Funbox Walkthrough – Vulnhub – Writeup

Funbox 1 is an easy machine from Vulnhub that can be root within an hour. However, the exploit to get the root is quite interesting. If you haven’t done it by yourselves, I would suggest you do so. Now, let’s move towards “Funbox Walkthrough – Vulnhub – Writeup”.

Link to the machine: https://www.vulnhub.com/entry/funbox-1,518/

Walkthrough of Funbox Gaokao

Identify the target

As usual, I had to find the IP address of the target machine.

sudo netdiscover -i eth0 -r 10.0.2.0/24

Scan open ports

Next, I discovered the exposed services by scanning the open ports on the target machine.

sudo nmap -v -T4 -A -p- -oN nmap.log 10.0.2.47

There are FTP, SSH, HTTP and MYSQL services exposed on the target. Likewise, you can see that the HTTP is being redirected to funbox.fritz.box. Hence, we can add the hostname to our hosts file.

sudo vi /etc/hosts

Enumerate web server

After I added the host, I got the a wordpress website.

Thus, I decided to enumerate it using wpscan.

wpscan --api-token $WPSCAN_KEY --url http://funbox.fritz.box/ --plugins-detection mixed -e -o wpscan.log

It didn’t find any vulnerable plugins. However, we got two usernames of which one could be of the linux user. Hence, I tried to bruteforce the users to find the password of wordpress.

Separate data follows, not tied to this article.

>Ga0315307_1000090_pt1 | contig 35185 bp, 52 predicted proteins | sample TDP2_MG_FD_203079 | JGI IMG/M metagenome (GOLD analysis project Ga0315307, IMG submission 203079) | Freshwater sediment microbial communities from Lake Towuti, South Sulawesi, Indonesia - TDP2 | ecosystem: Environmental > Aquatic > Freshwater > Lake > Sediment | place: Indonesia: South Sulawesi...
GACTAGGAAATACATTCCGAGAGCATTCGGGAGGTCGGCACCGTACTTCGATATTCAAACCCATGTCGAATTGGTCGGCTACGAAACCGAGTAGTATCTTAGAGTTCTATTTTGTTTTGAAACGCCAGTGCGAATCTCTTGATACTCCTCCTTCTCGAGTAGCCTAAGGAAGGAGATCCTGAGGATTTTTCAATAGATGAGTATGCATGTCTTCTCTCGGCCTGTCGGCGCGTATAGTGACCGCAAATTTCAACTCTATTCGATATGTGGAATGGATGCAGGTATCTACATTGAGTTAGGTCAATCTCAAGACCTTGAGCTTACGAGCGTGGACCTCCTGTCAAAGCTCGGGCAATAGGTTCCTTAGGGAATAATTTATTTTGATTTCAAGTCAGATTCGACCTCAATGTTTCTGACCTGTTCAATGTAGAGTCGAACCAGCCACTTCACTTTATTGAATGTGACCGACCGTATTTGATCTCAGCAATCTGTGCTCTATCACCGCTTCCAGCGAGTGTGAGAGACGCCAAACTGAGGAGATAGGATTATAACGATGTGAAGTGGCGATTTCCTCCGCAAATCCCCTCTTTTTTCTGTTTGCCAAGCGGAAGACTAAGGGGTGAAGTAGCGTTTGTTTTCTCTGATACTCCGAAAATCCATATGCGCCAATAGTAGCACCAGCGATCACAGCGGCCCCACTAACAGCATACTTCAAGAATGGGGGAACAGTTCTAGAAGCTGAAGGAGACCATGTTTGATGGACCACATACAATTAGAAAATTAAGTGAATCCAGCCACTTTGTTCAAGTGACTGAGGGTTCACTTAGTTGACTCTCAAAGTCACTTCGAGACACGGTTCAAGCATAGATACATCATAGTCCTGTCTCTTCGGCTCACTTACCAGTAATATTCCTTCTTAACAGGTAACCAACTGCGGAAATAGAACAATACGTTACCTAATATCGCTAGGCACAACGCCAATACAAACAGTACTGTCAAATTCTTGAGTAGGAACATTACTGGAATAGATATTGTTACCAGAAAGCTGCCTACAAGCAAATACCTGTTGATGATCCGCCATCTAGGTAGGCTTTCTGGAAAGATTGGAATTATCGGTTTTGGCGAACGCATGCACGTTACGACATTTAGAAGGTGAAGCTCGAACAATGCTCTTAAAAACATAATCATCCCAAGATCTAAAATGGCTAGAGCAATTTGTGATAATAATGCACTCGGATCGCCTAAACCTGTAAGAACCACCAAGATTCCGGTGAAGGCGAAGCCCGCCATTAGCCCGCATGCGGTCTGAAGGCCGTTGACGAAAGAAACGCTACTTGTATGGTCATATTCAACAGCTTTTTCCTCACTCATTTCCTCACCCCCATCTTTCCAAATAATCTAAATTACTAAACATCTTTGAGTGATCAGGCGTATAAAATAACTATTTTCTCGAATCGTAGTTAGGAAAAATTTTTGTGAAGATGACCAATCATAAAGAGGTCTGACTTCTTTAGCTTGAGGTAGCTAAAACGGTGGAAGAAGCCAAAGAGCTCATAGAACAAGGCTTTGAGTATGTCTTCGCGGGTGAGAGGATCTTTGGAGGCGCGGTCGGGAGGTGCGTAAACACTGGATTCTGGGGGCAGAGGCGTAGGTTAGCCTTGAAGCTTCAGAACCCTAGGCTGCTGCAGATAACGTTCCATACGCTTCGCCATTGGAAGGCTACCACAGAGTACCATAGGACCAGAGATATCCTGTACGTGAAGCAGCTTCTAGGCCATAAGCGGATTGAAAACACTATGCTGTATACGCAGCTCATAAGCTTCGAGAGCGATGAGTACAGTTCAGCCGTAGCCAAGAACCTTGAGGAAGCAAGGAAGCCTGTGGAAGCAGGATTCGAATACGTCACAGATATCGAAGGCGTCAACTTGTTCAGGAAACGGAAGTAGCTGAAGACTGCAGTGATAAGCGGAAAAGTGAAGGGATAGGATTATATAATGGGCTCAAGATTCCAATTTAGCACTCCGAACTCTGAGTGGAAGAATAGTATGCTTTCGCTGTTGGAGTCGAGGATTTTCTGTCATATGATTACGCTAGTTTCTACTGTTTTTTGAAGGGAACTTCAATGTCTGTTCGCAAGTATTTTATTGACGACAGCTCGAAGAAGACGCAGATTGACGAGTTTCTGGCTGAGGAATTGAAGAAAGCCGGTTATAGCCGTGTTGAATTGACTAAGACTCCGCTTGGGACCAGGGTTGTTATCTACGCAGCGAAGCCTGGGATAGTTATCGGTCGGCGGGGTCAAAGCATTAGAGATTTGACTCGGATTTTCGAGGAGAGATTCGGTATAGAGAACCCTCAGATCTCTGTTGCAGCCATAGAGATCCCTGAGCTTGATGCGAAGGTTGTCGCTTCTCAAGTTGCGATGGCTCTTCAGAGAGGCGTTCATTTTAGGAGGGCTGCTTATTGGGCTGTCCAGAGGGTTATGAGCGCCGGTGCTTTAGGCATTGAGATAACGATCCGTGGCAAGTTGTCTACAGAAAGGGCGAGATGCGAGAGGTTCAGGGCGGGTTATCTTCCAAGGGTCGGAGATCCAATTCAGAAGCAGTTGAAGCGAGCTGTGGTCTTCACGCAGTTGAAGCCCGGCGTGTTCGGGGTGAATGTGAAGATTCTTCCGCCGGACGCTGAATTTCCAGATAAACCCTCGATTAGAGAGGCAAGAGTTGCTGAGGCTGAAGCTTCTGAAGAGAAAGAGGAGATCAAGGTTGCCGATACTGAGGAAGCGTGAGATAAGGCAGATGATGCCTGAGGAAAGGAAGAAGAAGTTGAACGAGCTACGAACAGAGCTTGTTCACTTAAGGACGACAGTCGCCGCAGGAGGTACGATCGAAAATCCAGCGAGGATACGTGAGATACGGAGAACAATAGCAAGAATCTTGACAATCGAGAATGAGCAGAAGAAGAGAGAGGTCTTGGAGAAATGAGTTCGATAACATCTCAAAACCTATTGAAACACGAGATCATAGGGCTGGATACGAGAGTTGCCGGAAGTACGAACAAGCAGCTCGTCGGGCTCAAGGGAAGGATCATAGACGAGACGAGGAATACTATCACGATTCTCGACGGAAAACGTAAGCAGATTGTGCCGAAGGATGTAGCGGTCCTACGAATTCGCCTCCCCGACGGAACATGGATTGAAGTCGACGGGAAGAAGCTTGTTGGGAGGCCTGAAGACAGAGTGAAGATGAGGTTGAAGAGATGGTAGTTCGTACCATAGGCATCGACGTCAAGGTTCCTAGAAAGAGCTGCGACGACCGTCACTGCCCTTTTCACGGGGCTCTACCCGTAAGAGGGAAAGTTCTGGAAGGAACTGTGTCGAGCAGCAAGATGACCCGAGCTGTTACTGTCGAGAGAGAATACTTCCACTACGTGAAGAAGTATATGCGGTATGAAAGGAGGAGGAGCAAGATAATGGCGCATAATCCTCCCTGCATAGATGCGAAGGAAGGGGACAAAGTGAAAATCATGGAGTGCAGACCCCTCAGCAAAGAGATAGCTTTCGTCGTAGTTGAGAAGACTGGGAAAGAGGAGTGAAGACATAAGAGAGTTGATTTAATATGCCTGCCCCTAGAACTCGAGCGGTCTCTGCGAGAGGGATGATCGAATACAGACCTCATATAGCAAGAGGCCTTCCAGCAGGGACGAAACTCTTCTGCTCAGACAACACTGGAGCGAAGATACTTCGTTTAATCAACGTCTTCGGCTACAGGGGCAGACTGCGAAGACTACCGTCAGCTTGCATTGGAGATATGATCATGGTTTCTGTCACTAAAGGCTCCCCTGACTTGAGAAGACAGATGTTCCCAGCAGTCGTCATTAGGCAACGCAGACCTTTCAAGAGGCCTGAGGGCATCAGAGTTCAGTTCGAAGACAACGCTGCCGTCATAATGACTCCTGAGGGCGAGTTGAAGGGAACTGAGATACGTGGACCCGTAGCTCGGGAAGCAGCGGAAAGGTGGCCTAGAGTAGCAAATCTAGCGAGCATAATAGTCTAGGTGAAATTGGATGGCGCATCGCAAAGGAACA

wpscan --url http://funbox.fritz.box/ -P /home/kali/rockyou.txt -o wpusers.log

I tried the combination of joe to ftp and ssh, both worked. However, if you want to bruteforce those using hydra, you can do as follows.

hydra -l joe -P /home/kali/rockyou.txt 10.0.2.47 ftp
hydra -l joe -P /home/kali/rockyou.txt 10.0.2.47 ssh

Escalate privilege to user

Now that I have got foothold, I have to find another clue that would give me access to another user or the root. But, when I tried to execute any commands, it gave me -rbash error. This means, my default shell is restricted bash and I cannot execute most commands.

Nevertheless, I had access to the commands which and python3. So, I spawned a normal bash shell.

which python3
python3 -c 'import pty;pty.spawn("/bin/bash")'

Reference: https://www.hacknos.com/rbash-escape-rbash-restricted-shell-escape/

Then, I enumerated the files on the home directory of the user joe.

ls -al

There is a file mbox that had the following contents.

cat mbox

Although it had some pretty good information, it could also take us to a rabbit hole. There can be some possibilities of what this means. First is that three might be a cron job running for the backup script. Hence, we could exploit it to somehow gain access. Next, we could get credentials from the backup file. When I went to the directory of funny, I got the backup file and the backup script there.

ls -al /home
cd /home/funny
ls -al
cat .backup.sh

Looking at the script, the files of the directory /var/ww/html are backed up. When I visited the directory, I found out that the credentials of wordpress wasn’t what I was looking for. However, you can download the tar file and extract it to your local machine as follows.

scp joe@10.0.2.47:/home/funny/html.tar .
tar -xf html.tar

You will find nothing important here.